A Gap-Junction Mutation Reveals That Outer Hair Cell Extracellular Receptor Potentials Drive High-Frequency Cochlear Amplification

Snezana Levic, Victoria A Lukashkina, Patricio Simões, Andrei N Lukashkin, Ian J Russell

Research output: Contribution to journalArticlepeer-review

Abstract

Cochlear amplification enables the enormous dynamic range of hearing through amplifying cochlear responses to low- to moderate-level sounds and compressing them to loud sounds. Amplification is attributed to voltage-dependent electromotility of mechanosensory outer hair cells (OHCs) driven by changing voltages developed across their cell membranes. At low frequencies, these voltage changes are dominated by intracellular receptor potentials (RPs). However, OHC membranes have electrical low-pass filter properties that attenuate high-frequency RPs, which should potentially attenuate amplification of high-frequency cochlear responses and impede high-frequency hearing. We made intracellular and extracellular electrophysiological measurements from the organ of Corti of male and female mice of the CBA/J strain, with excellent high-frequency hearing, and from the CD-1 mouse strain, which has sensitive hearing below 12 kHz but loses high-frequency hearing within a few weeks postpartum. The CD-1 mouse strain was transfected with an A88V mutation of the connexin 30 gap-junction protein. By blocking the action of the GJ protein to reduce input resistance, the mutation increased the OHC extracellular RP (ERP) magnitude and rescued high-frequency hearing. However, by increasing the organ of Corti resistance, the mutation rescued high-frequency hearing through preserving the OHC extracellular RP (ERP) magnitude. We measured the voltage developed across the basolateral membranes of OHCs, which controls their electromotility, for low- to high-frequency sounds in male and female mice of the CD-1 strain that expressed the A88V mutation. We demonstrate that ERPs, not RPs, drive OHC motility and cochlear amplification at high frequencies because at high frequencies, ERPs are not frequency attenuated, exceed RPs in magnitude, and are appropriately timed to provide cochlear amplification. Cochlear amplification, which enables the enormous dynamic range of hearing, is attributed to voltage-dependent electromotility of the mechanosensory outer hair cells (OHCs) driven by sound-induced voltage changes across their membranes. OHC intracellular receptor potentials are electrically low-pass filtered, which should hinder high-frequency hearing. We measured the intracellular and extracellular voltages that control OHC electromotility in a mouse strain with impaired high-frequency hearing. A gap-junction mutation of the strain rescued high-frequency hearing, increased organ of Corti resistance, and preserved large OHC extracellular receptor potentials but reduced OHC intracellular receptor potentials and impaired low-frequency hearing. We concluded intracellular potentials drive OHC motility at low frequencies and extracellular receptor potentials drive OHC motility and cochlear amplification at high frequencies. [Abstract copyright: Copyright © 2022 the authors.]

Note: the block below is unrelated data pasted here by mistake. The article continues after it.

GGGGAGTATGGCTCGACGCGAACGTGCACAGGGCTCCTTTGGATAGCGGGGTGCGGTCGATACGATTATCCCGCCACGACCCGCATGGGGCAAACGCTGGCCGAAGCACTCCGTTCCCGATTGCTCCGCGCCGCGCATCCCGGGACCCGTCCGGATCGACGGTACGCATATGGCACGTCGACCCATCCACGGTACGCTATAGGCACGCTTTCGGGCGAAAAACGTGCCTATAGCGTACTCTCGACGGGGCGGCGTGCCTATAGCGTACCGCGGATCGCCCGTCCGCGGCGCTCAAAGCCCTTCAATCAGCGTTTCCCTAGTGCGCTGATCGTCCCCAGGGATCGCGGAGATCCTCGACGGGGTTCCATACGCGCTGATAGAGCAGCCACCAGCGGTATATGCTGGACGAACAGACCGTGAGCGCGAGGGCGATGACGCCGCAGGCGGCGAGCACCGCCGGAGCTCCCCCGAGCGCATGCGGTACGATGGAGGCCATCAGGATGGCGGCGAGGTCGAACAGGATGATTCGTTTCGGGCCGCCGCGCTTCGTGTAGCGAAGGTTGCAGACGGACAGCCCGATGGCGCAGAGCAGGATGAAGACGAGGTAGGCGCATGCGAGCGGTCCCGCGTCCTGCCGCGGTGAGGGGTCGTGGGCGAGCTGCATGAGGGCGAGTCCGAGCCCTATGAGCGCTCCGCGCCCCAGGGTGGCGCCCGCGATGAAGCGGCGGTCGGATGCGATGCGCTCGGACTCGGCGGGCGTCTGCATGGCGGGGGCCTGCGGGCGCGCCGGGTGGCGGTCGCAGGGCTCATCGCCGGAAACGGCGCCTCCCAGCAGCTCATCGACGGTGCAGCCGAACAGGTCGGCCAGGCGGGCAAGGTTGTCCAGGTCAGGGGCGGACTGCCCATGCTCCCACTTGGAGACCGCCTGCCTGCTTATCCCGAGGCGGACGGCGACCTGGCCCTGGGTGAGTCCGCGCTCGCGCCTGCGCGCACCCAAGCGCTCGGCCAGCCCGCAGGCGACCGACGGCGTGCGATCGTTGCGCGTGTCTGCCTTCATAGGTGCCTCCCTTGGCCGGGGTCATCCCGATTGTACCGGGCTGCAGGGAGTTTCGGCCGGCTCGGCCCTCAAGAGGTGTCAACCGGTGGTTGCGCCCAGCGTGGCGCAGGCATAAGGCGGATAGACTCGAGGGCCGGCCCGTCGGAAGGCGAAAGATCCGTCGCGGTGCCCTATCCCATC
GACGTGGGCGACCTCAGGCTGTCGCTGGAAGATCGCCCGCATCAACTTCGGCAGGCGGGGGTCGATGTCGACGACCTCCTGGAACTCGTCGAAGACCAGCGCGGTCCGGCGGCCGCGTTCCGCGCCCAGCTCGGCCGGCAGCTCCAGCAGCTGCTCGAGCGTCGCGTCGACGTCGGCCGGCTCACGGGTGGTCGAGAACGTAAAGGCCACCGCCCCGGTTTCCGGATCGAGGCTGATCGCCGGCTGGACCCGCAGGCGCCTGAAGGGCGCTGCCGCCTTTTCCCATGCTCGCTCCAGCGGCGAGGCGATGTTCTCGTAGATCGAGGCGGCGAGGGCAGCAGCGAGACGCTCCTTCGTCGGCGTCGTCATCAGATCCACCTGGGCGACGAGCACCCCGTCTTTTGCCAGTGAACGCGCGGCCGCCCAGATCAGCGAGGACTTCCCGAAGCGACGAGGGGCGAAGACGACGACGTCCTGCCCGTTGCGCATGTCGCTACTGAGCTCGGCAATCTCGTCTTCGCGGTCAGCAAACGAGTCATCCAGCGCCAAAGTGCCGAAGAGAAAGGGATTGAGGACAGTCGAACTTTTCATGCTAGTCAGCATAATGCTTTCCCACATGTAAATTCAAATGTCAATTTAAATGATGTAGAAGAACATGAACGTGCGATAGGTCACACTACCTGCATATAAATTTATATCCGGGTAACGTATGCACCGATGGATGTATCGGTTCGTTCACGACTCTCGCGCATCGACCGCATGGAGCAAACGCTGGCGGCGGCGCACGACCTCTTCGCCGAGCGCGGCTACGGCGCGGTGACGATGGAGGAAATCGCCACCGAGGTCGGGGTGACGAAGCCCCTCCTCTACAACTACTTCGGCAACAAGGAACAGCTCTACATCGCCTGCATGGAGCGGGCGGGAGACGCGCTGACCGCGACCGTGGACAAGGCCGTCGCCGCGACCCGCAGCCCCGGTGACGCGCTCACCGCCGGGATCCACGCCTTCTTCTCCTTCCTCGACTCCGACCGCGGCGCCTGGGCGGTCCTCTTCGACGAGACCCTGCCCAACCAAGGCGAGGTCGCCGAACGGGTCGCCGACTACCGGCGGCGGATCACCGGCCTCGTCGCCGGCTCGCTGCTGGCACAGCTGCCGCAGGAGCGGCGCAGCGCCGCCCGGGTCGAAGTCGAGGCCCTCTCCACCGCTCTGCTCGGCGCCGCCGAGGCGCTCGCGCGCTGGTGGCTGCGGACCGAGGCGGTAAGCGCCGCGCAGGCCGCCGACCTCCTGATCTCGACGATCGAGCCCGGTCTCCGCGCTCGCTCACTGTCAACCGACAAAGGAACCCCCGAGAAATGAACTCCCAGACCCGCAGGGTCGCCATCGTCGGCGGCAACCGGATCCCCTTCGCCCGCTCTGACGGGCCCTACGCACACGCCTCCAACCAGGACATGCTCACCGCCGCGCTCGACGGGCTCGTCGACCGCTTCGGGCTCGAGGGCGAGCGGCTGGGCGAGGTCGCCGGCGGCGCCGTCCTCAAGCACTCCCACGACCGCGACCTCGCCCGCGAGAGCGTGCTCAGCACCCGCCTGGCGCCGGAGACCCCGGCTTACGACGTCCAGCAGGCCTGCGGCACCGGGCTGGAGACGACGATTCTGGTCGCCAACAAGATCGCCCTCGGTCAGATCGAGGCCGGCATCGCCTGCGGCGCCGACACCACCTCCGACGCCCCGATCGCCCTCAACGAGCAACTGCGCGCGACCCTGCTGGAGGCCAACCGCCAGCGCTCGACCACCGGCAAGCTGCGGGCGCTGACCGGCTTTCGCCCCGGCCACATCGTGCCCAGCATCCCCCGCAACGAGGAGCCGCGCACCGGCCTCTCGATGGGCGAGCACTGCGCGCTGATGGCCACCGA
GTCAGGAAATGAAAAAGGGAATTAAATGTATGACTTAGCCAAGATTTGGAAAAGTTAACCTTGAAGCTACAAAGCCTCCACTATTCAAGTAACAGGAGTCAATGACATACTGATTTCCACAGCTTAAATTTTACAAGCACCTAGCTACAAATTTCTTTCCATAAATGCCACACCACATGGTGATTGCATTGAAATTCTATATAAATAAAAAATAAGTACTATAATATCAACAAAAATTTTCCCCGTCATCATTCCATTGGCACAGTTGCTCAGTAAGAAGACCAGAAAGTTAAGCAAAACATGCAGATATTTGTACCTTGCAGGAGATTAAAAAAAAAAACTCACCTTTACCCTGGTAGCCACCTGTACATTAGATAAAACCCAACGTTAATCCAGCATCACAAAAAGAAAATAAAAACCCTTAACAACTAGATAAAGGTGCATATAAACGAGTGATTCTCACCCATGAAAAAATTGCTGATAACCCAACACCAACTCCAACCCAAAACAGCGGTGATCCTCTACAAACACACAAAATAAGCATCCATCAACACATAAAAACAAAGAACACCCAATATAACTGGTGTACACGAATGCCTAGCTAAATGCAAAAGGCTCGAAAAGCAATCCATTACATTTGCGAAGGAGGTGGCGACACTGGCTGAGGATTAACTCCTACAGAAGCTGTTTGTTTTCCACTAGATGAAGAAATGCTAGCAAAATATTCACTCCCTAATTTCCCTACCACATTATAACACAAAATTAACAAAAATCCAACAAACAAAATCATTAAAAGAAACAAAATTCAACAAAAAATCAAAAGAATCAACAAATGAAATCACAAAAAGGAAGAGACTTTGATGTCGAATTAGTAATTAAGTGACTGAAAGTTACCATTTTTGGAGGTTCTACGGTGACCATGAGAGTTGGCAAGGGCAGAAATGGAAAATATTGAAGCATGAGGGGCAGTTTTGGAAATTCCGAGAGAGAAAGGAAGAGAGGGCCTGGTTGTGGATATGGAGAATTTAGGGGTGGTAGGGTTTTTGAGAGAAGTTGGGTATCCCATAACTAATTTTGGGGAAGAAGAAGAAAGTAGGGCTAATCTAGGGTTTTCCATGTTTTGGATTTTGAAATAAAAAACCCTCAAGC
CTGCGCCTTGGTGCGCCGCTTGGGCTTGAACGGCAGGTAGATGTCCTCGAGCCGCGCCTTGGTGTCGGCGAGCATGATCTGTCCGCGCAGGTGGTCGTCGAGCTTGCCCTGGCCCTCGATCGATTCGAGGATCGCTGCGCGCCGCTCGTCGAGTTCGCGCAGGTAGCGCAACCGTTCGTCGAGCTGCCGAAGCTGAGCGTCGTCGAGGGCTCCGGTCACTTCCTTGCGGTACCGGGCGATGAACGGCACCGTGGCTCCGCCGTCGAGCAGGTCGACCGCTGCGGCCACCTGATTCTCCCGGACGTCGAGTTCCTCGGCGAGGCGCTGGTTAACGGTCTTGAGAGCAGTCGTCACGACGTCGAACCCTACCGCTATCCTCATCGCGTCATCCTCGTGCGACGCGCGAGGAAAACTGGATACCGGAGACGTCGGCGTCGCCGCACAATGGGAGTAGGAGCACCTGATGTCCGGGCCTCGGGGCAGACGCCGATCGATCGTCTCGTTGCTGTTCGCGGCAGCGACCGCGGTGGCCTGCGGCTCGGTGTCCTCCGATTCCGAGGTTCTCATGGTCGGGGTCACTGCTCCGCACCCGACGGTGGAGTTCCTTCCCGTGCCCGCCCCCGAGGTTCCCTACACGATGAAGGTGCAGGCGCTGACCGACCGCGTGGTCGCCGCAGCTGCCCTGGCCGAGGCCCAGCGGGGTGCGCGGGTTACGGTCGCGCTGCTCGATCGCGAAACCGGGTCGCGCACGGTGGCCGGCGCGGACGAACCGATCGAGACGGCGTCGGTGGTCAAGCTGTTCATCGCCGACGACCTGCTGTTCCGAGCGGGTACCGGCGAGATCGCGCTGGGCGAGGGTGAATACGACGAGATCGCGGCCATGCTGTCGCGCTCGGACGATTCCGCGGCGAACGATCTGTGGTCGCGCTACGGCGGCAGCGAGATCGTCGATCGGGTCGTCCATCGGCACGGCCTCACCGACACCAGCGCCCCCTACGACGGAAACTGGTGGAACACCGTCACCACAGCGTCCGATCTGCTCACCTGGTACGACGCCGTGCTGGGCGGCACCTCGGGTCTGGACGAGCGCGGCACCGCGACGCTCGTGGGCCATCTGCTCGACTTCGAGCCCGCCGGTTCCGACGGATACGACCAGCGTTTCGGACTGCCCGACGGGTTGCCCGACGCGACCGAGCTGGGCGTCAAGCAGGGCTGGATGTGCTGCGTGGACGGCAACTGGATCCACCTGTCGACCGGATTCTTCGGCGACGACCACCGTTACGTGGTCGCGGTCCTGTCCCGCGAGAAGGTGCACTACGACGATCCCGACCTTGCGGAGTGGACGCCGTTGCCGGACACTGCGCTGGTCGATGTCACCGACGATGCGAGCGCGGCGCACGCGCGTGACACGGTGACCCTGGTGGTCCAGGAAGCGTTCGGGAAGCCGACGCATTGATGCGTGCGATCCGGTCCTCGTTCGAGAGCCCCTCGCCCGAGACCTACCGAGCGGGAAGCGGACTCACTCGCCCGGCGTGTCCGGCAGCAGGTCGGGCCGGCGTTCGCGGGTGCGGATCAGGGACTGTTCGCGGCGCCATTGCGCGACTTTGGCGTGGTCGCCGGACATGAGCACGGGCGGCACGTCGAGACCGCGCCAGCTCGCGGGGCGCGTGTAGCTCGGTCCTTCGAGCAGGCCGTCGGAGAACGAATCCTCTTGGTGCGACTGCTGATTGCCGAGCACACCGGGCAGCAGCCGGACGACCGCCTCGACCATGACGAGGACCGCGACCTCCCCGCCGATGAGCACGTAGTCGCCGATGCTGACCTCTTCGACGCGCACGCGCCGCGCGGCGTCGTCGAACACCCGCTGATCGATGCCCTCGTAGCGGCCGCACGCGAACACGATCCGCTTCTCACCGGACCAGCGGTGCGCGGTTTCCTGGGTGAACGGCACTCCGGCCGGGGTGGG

Original languageEnglish
Pages (from-to)7875-7884
Number of pages9
JournalThe Journal of neuroscience : the official journal of the Society for Neuroscience
Volume42
Issue number42
DOIs
Publication statusPublished - 9 Sep 2022

Bibliographical note

Funding Information:
Received Nov. 11, 2021; revised Aug. 2, 2022; accepted Sep. 2, 2022. Author contributions: S.L., A.N.L., and I.J.R. designed research; S.L., V.A.L., P.S., A.N.L., and I.J.R. performed research; S.L., V.A.L., P.S., A.N.L., and I.J.R. analyzed data; and A.N.L. and I.J.R. wrote the paper. This work was funded by United Kingdom Medical Research Council Grant MR/W028956/1. P. Simões’s present address: School of Life Sciences, University of Sussex, Brighton BN19QG, United Kingdom. The authors declare no competing financial interests. Correspondence should be addressed to Andrei N. Lukashkin at a.lukashkin@brighton.ac.uk or Ian J. Russell at i.russell@brighton.ac.uk. https://doi.org/10.1523/JNEUROSCI.2241-21.2022 Copyright © 2022 the authors

Publisher Copyright:
Copyright © 2022 the authors.

Keywords

  • Animals
  • Mice, Inbred CBA
  • cochlea
  • gap junction
  • Male
  • Female
  • Hair Cells, Auditory, Outer - physiology
  • cochlear amplifier
  • Connexin 30 - genetics - metabolism
  • Gap Junctions
  • Connexin 30
  • receptor potential
  • Mice
  • outer hair cell
  • Mutation - genetics
  • Cochlea - physiology

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